Allentown officials hope to spur the economic redevelopment of two old landmark factories in the city by designating them part of a Keystone Opportunity Zone --KOZ.
They are the former Allentown Metal Works, which covers more than 17 acres just above Little Lehigh Creek at 606 S. 10th St. and Adelaide Mill at 333 Court St. Formerly the home of Phoenix Clothes, it is just off Hamilton Street and across N. Race Street from the city’s bus terminal.
KOZ properties that are redeveloped do not have to pay any local or state taxes for 10 years. That gives developers a major financial incentive to invest in properties that otherwise might remain vacant and deteriorating indefinitely.
Pennsylvania’s KOZ program is designed to improve long-neglected properties, create jobs and ultimately increase tax revenues, improving the financial health of the community.
All three local taxing bodies -- Allentown, Allentown School District and Lehigh County – must approving giving the two city properties a KOZ designation.
Lehigh County commissioners could be the deal-breakers. Last September, they rejected a KOZ for the S.10th Street property by a vote of 6-2.
At that time, the site was privately owned by a New York City company that owed back taxes. But in April, it was purchased for $500,000 by the Allentown Commercial and Industrial Development Authority, which takes the property off the tax rolls. As part of that sale, more than $280,000 in back taxes were paid, said Michael Hefele, Allentown’s planning director.
Allentown City Council is expected to act on the KOZs during its next meeting at 7 p.m. Wednesday. Last night, after Hefele made a presentation, council’s community and economic development committee recommended to the full council that both properties be designated KOZs.
Allentown School Board voted to approve the S.10th Street property as a KOZ at its June 27 meeting, but with no discussion or even any mention that it was voting on that issue.
The school board is expected to approve the Court Street property at its July 25 meeting. Hefele said it delayed approving that property because it wanted more information about its proposed reuse.
Unlike the former Metal Works, the Adelaide Mill property is privately owned and does generate tax revenue for the city, county and school district, which they will have to agree to give up for a decade. Hefele said annual real estate taxes from that property now total $28,800, of which the city gets less than $6,000.
A first reading on an ordinance approving both KOZ sites should be on the agenda of the July 24 county commissioners meeting, with final action anticipated Aug. 14.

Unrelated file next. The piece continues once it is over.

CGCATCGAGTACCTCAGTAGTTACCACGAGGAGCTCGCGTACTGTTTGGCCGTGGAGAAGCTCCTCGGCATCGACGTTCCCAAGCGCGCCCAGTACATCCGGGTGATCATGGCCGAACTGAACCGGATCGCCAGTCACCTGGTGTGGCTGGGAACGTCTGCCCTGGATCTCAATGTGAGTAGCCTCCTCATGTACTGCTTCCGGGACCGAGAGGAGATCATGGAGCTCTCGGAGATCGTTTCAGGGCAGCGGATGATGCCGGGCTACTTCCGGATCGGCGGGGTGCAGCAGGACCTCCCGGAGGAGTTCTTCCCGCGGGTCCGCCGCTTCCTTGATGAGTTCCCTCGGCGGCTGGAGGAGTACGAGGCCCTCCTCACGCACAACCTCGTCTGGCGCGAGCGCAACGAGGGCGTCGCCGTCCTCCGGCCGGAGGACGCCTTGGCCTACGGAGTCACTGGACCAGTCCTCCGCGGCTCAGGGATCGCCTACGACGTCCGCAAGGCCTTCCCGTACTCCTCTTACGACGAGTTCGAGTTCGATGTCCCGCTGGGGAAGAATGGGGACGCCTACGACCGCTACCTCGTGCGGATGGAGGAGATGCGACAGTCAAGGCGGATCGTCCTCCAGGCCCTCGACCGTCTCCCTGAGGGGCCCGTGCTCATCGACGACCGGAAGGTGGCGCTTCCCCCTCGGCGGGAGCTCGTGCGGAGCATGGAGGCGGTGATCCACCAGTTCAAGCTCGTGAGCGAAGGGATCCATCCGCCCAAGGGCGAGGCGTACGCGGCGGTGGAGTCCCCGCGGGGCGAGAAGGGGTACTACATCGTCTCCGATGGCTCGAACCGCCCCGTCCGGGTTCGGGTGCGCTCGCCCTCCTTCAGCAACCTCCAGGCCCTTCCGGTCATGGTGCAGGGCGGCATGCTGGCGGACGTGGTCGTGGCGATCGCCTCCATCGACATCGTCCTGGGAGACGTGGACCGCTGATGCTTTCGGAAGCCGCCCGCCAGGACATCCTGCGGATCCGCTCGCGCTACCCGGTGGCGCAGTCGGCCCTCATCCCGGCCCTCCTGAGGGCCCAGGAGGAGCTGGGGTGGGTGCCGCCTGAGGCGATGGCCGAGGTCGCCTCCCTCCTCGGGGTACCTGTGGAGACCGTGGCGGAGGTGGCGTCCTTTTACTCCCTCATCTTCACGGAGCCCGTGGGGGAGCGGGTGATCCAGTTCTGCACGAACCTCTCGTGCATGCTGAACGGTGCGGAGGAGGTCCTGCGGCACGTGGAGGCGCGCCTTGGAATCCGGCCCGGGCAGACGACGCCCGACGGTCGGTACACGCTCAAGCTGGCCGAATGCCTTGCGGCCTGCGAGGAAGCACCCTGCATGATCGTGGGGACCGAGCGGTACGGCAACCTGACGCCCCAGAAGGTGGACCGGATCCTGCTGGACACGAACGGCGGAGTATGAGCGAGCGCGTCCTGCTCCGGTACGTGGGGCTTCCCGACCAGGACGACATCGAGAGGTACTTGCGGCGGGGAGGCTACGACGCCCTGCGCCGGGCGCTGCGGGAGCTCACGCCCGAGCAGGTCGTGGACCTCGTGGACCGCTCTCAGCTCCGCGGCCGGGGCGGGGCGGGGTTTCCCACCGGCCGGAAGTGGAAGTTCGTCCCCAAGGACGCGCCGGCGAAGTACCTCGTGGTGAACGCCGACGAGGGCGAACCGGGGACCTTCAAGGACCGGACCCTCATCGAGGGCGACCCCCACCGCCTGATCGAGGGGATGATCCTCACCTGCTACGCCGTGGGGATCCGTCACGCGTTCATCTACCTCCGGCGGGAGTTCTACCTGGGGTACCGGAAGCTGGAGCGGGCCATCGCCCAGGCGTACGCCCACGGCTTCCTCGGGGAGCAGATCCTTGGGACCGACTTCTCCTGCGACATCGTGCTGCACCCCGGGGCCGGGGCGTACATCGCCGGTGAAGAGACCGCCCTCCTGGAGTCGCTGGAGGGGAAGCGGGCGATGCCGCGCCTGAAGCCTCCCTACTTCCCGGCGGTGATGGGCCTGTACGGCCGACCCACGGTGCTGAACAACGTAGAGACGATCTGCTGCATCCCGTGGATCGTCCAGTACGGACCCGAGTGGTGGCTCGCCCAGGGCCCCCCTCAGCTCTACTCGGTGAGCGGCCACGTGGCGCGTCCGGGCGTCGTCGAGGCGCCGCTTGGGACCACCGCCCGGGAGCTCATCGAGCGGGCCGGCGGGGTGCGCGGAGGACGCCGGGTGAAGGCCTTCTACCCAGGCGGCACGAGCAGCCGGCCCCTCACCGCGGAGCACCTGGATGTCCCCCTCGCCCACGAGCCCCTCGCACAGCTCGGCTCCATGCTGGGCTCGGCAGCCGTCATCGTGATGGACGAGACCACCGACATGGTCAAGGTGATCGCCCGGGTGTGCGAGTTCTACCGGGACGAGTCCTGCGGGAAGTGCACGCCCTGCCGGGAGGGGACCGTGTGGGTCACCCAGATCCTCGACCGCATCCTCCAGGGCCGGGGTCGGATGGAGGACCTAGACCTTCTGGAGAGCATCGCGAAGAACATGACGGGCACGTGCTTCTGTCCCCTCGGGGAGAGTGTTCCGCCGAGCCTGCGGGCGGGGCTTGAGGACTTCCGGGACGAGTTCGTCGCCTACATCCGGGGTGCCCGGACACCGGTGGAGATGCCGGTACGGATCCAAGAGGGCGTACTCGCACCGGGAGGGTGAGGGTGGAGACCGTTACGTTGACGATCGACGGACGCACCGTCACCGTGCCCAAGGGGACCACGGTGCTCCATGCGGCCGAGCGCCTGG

Many of the nine county commissioners philosophically oppose government subsidizing private enterprise through tax breaks, as demonstrated by their recent 6-3 rejection of tax increment financing for the proposed Hamilton Crossings shopping center in Lower Macungie Township.
Some commissioners also feel giving a property a KOZ designation unfairly increases its value.
The city must submit its two approved KOZ sites to the state by October.
City officials hope the S. 10th Street site, which has rail access,
will become part of a revitalized industrial corridor along the Little Lehigh, attracting new businesses and creating more family-sustaining jobs for Allentown residents.
The existing complex of buildings on that site may have to be torn down and replaced with new structures for future industrial and manufacturing uses.
The city will study how the S. 10th Street site might best be reindustrialized, said Scott Unger, executive director of the Allentown Economic Development Corporation.
He said the city also is looking at “potential environmental issues” on the site, which was in industrial use for more than 100 years. He said remediation of environmental problems may be necessary so it will be acceptable for future manufacturing use.
Beyond that, said Unger, ACIDA has several options: “Whether we build-to-suit, partner with a private developer, sell it, develop it partially and lease it, subdivide it for multiple users or use it as a site for one large user – that’s yet to be determined.”
He said ACIDA does not yet have a prospective user. “ACIDA and AEDC sometimes act as the developer of last resort.”
Adelaide Mill was built in 1881, according to a date on a peak of the huge brick building. City officials consider it both historically significant and a future focal point of a revitalized Allentown, because it stands between Neighborhood Improvement Zone redevelopment underway uptown on Hamilton Street and proposed NIZ riverfront redevelopment along the west bank of the Lehigh River.
Developer Borko Milosev has an agreement of sale to acquire the Adelaide building, according to city officials. It has about 200,000 square feet of usable space. He proposes converting it into a residential building, with commercial uses on the ground floor.
A presentation about the proposed KOZs was made to county commissioners in June.
If the KOZ properties are in such prime locations, Commissioner Scott Ott questioned, why they can’t be developed unless they get special tax exemptions?
“If it’s really such a great location – in the heart of some terrific corridor -- why is that we people in government are the only ones that see that?” asked Ott, who is the Republican candidate for county executive.